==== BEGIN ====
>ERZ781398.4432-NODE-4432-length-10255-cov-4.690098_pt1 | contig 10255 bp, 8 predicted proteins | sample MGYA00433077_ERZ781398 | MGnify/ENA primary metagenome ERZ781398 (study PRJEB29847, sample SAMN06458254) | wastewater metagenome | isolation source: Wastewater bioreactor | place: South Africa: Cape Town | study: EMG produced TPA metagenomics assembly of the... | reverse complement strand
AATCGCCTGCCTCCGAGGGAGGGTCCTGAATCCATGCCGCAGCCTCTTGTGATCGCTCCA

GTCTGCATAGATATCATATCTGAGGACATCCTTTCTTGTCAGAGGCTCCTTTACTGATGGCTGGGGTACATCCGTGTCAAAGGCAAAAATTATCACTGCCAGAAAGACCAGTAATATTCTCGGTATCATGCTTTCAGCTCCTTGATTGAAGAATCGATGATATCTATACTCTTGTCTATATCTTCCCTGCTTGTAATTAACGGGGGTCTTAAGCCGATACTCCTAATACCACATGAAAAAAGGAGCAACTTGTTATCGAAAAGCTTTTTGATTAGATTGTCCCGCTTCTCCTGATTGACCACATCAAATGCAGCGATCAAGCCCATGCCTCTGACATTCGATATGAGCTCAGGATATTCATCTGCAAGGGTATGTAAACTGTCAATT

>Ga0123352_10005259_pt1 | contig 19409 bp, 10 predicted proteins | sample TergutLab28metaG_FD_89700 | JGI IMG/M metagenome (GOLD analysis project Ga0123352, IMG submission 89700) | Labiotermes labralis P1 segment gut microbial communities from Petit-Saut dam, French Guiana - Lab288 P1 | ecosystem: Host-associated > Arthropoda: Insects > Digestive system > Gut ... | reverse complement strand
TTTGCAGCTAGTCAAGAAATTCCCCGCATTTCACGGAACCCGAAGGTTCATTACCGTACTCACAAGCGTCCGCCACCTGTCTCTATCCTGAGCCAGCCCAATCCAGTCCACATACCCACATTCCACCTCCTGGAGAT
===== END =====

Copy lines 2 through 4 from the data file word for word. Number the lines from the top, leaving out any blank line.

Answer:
AATCGCCTGCCTCCGAGGGAGGGTCCTGAATCCATGCCGCAGCCTCTTGTGATCGCTCCA

GTCTGCATAGATATCATATCTGAGGACATCCTTTCTTGTCAGAGGCTCCTTTACTGATGGCTGGGGTACATCCGTGTCAAAGGCAAAAATTATCACTGCCAGAAAGACCAGTAATATTCTCGGTATCATGCTTTCAGCTCCTTGATTGAAGAATCGATGATATCTATACTCTTGTCTATATCTTCCCTGCTTGTAATTAACGGGGGTCTTAAGCCGATACTCCTAATACCACATGAAAAAAGGAGCAACTTGTTATCGAAAAGCTTTTTGATTAGATTGTCCCGCTTCTCCTGATTGACCACATCAAATGCAGCGATCAAGCCCATGCCTCTGACATTCGATATGAGCTCAGGATATTCATCTGCAAGGGTATGTAAACTGTCAATT

>Ga0123352_10005259_pt1 | contig 19409 bp, 10 predicted proteins | sample TergutLab28metaG_FD_89700 | JGI IMG/M metagenome (GOLD analysis project Ga0123352, IMG submission 89700) | Labiotermes labralis P1 segment gut microbial communities from Petit-Saut dam, French Guiana - Lab288 P1 | ecosystem: Host-associated > Arthropoda: Insects > Digestive system > Gut ... | reverse complement strand